To determine whether high risk patients with hematuria receive evaluation according to guideline recommendations.
Materials and Methods
We recently performed a screening study for bladder cancer using a urine-based tumor marker in 1502 subjects at high risk based on age over 50, ≥10-year smoking history, and/or a 15 year or more environmental exposure. We evaluated use of urinalysis (UA) within 3 years preceding the screening study. Chart review was performed to determine if this subset with microhematuria received any additional evaluation.
Of 1502 study participants, routine urinalysis was performed in 73.2% and 164 (14.9%) subjects had documented hematuria (>3 RBCs/HPF) prior to inclusion. Of these, 42.1% had no further evaluation. Additional testing included repeat urinalysis (36%), urine culture (15.2%), cytology (10.4%), imaging (22.6% overall: 15.9% CT, 4.3% IVP; 2.4% MRI) and cystoscopy (12.8%).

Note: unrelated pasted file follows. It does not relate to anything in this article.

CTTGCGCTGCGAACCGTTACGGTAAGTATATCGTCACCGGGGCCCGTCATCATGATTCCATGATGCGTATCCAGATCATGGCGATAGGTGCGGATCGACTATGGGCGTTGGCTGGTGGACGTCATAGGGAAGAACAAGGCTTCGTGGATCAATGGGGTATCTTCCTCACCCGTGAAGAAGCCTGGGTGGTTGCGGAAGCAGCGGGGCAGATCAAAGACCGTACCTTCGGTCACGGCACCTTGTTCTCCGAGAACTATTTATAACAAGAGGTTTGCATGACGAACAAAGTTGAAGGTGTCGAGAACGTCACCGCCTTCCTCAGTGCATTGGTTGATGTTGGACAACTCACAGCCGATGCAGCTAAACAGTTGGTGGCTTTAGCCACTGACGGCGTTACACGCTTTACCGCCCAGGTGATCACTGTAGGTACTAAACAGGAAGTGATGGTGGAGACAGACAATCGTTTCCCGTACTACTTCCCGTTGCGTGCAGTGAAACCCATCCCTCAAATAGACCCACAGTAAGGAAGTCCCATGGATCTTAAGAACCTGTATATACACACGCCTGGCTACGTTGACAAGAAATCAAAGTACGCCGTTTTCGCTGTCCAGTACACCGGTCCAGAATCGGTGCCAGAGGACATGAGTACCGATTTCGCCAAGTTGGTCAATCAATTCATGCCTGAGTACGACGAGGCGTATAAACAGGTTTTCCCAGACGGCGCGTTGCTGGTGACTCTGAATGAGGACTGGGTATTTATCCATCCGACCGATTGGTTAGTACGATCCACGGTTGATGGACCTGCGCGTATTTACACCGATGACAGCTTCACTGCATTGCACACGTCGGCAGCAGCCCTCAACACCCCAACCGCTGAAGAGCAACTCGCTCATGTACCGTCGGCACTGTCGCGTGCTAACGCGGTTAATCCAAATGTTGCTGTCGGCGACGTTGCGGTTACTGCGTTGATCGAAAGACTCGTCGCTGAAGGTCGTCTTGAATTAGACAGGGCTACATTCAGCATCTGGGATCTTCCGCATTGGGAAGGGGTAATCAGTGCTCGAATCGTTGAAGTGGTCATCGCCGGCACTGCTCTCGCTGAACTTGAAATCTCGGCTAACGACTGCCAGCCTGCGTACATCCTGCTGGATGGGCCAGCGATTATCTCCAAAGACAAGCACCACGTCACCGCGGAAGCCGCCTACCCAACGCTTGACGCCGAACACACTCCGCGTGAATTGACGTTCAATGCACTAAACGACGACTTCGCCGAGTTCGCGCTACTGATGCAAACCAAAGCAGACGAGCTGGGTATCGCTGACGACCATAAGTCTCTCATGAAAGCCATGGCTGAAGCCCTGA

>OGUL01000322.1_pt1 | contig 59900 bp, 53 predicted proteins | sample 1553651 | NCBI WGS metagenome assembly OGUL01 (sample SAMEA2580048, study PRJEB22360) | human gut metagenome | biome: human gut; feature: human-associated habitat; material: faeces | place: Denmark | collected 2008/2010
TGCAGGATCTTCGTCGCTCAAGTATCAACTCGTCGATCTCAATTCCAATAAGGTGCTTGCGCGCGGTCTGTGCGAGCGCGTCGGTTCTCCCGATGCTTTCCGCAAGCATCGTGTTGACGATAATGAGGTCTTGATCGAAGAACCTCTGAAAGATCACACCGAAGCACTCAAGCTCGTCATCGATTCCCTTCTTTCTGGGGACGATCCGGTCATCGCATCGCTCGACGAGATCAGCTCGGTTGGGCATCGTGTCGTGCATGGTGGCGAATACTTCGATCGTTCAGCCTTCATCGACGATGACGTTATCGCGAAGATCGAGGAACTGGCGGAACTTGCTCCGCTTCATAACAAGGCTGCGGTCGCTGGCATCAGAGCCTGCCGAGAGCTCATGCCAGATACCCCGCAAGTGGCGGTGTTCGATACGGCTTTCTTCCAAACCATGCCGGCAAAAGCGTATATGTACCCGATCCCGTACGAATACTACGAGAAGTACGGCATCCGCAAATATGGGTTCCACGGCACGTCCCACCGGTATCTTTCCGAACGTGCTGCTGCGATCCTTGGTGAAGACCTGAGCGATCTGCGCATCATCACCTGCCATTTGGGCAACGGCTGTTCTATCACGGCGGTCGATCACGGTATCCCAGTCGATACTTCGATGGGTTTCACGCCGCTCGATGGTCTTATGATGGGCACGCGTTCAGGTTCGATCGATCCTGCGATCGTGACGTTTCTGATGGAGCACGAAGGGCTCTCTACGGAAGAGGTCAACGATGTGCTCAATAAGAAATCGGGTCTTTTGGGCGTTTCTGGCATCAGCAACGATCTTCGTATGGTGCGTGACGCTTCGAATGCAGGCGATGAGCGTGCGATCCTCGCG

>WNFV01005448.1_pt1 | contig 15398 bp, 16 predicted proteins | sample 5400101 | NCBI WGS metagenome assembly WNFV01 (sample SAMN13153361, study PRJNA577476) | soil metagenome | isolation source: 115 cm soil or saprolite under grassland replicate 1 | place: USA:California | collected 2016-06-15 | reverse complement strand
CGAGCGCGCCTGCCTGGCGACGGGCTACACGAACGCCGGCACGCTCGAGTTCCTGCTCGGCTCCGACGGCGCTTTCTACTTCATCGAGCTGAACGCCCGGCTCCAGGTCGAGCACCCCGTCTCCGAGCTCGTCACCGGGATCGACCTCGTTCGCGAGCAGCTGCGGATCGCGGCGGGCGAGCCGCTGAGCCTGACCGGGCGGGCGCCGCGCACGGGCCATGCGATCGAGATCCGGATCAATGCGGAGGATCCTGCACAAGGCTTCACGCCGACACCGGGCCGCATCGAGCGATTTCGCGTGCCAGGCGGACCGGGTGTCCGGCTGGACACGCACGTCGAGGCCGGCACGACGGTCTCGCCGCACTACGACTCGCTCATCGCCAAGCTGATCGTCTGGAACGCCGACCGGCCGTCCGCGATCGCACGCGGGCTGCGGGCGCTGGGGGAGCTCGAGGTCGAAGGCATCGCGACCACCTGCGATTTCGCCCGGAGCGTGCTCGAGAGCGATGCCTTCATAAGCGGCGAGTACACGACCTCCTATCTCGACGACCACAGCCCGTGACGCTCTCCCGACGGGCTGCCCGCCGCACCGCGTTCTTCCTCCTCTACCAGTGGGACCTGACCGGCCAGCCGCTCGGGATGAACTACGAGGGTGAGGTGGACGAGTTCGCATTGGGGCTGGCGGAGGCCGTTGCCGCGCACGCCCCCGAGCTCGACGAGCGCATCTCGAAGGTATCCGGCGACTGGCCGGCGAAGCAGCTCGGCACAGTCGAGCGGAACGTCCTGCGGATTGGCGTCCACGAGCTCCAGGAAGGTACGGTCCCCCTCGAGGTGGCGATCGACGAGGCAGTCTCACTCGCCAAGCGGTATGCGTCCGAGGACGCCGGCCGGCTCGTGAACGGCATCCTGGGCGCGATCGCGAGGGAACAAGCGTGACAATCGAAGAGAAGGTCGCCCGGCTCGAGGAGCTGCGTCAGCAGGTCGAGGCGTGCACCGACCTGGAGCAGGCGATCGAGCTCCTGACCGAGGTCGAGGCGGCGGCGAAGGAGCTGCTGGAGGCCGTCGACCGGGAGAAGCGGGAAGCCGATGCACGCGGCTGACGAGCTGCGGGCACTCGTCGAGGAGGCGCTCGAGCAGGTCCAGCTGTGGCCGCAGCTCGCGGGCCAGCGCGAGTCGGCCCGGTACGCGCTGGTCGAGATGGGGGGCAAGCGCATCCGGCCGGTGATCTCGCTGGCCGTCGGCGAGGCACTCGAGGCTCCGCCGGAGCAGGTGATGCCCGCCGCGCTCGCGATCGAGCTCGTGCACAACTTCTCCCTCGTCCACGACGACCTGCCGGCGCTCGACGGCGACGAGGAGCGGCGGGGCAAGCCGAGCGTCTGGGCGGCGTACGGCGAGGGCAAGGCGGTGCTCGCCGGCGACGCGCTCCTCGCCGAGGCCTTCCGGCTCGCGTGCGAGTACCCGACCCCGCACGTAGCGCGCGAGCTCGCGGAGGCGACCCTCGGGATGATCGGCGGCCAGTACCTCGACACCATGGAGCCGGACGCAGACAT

Three subjects with microscopic hematuria (2%) were subsequently found to have bladder cancer during the screening study but were not referred for evaluation based on their hematuria. The source of hematuria was unknown in 65%, infection in 22%, benign prostatic enlargement in 10% and renal stone disease in 4% but these results are based on incomplete evaluation since only 12.8% underwent cystoscopy.
Subjects at high risk for bladder cancer based on ≥10 years of smoking or environmental exposure with microscopic hematuria are rarely evaluated thoroughly and only 12.8% were referred for urologic evaluation. Further studies are needed to evaluate both the utilization and effectiveness of guidelines for hematuria.